Nine Inch Nails founder Trent Reznor has become known lately for his incredible film and TV scores, but the iconic industrial rocker recently ripped Netflix's Bird Box film, which he worked on, calling it "a f—ing waste of time." The horror/thriller debuted on Netflix late last year, and quickly become a widely talked about film, albeit often divisive among critics and fans. Recently, Reznor sat down with Revolver magazine to talk about his career in music, and film scoring, but when the topic of Bird Box came up, he unleashed his true, unfiltered feelings.
Having worked on the project with his frequent collaborator Atticus Ross, Reznor explained, "When we got immersed in it, it felt like some people were phoning it in. And you’re stuck with a film editor who had real bad taste. That’s kind of our barricade to getting stuff in the film."
He went on to say that "the final icing on the s— cake was we were on tour when they mixed it. And they mixed the music so low, you couldn’t hear it anyway. So it was like, that was a … [Laughs] That was a f—ing waste of time." Reznor later joked, "Then we thought, no one’s going to see this f—ing movie. And, of course, it’s the hugest movie ever in Netflix."
The rock legend wasn't entirely wrong about the film, either, as the Neilson group previously backed up Netflix's claim that Bird Box was the most watched original film during first week release, at the time, with 26 million users having watched the film in its first week of release. The ratings-measuring organization shared that based on their calculations from Dec. 21 to Dec. 27, Bird Box was the the biggest film in the United States.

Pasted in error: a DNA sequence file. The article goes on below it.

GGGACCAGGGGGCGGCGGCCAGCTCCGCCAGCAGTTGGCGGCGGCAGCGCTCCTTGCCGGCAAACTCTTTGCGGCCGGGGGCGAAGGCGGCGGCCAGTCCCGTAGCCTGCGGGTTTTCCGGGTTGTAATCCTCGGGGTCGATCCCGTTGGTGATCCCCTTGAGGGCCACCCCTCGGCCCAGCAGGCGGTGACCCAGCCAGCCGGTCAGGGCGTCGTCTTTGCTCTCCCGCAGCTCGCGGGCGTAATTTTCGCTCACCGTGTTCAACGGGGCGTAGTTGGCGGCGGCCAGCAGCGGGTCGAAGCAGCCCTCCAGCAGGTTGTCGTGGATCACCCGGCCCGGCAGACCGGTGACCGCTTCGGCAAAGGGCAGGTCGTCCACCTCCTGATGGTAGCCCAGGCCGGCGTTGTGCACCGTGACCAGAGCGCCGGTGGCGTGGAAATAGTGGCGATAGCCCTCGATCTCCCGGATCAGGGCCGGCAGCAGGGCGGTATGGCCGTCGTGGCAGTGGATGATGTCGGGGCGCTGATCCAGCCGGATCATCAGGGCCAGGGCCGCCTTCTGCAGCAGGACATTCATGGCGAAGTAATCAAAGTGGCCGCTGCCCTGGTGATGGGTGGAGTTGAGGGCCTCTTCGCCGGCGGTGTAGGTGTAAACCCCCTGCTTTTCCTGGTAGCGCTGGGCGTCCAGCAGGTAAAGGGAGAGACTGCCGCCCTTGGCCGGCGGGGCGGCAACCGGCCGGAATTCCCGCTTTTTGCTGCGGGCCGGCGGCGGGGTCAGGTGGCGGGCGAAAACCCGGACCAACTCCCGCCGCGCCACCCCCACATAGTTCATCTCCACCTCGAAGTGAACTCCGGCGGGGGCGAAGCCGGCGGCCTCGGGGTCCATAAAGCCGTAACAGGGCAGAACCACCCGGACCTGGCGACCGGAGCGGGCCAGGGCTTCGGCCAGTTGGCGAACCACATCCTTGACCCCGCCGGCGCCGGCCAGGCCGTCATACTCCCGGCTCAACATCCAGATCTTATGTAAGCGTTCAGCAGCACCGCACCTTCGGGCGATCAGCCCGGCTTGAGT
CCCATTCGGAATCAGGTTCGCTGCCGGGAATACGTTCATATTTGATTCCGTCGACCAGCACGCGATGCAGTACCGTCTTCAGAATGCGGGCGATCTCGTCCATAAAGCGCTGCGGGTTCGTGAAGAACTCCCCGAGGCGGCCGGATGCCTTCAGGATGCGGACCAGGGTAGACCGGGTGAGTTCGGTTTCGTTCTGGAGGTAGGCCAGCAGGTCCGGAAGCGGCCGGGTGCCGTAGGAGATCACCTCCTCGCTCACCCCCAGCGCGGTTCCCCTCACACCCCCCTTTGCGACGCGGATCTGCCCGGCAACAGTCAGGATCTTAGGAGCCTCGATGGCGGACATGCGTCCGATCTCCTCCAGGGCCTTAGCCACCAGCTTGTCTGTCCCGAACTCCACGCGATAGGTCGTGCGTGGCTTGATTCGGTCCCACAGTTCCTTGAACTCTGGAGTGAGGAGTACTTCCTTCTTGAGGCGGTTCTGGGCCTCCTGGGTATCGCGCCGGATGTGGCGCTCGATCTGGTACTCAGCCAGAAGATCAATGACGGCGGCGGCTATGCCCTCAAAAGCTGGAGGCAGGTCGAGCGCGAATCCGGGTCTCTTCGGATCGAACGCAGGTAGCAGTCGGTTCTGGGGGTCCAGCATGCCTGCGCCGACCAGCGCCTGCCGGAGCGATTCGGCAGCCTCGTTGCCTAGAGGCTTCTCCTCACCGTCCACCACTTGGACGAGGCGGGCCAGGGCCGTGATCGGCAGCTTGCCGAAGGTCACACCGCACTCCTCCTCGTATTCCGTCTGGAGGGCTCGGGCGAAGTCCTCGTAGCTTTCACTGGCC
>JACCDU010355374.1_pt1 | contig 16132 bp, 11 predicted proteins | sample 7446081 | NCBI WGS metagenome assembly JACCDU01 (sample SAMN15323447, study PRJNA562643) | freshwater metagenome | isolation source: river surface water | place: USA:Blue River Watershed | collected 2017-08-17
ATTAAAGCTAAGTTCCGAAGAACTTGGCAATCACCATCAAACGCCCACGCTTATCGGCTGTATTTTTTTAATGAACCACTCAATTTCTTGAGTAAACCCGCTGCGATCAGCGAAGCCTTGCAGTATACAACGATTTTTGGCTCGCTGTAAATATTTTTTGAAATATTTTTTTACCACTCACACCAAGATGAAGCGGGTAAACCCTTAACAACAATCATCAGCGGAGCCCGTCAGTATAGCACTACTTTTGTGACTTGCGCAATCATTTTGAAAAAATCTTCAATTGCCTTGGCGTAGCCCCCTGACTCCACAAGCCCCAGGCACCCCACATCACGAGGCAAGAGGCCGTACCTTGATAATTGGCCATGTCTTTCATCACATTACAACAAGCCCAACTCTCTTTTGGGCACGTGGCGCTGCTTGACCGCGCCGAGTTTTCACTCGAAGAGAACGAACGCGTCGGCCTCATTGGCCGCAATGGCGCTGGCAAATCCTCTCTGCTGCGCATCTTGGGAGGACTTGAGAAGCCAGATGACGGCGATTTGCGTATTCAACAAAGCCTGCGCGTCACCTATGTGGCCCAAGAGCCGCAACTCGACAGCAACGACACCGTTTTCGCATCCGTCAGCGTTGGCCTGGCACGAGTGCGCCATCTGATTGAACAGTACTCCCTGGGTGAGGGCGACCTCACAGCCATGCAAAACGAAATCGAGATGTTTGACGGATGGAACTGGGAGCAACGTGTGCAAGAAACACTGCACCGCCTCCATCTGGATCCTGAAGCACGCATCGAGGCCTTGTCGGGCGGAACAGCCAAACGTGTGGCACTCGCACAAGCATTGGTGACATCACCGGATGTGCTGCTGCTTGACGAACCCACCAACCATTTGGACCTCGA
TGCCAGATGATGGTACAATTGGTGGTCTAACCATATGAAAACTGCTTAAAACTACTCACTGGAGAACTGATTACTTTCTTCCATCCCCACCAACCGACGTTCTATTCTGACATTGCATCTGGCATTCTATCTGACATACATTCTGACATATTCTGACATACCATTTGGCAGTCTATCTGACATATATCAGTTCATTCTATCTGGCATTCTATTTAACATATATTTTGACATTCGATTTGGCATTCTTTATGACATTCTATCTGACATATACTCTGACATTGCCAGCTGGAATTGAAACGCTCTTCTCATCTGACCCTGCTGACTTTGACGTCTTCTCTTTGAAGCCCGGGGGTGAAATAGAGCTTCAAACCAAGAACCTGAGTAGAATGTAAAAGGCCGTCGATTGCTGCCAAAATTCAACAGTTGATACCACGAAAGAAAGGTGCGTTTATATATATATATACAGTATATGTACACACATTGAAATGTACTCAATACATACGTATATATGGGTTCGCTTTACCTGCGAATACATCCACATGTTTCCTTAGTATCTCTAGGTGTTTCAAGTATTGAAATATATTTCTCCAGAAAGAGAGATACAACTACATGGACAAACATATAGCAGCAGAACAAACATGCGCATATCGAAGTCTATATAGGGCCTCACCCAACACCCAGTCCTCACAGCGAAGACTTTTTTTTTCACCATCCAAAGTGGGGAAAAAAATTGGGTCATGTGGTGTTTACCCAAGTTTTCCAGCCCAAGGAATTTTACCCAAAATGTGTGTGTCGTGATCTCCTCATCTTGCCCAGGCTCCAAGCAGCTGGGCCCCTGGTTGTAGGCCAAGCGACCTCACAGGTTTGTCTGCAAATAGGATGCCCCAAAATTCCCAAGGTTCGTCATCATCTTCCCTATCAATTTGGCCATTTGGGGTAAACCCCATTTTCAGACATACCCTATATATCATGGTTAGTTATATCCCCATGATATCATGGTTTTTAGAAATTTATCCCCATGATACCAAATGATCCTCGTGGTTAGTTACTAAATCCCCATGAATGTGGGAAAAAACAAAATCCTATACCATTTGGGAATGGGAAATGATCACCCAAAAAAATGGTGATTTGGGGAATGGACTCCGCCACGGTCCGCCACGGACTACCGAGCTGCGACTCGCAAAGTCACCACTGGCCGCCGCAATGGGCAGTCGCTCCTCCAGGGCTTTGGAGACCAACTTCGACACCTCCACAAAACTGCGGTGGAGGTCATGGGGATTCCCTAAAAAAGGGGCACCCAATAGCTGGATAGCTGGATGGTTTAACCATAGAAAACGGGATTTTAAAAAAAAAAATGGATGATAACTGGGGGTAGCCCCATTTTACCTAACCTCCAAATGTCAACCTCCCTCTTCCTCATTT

Bird Box is a post-apocalyptic story about a woman (played by Sandra Bullock) trying to navigate her way through the wilderness while trying to protect two children and avoid unseen creatures that have devastated the Earth by causing their victims to commit suicide.
The film's director, Susanne Bier, previously opened up to io9 about the film, sharing just why she chose to keep the monsters invisible.
"I’ve always felt the point in scary movies before you see the monster is the most scary. Once you saw the monster you were like, 'Oh, really.' So I wanted to make a movie which had the suspense of that moment for the two hours," Bier admitted.
"There’s something out there. It taps into our deepest fear and everybody’s individual deepest fear is different from the others," she continued. "But we’re not going to see that because you can’t really do that. [So] how can we do something which maintains the suspense without ever revealing it? That was a real challenge but also something really exciting."
Bird Box is still available to stream on Netflix.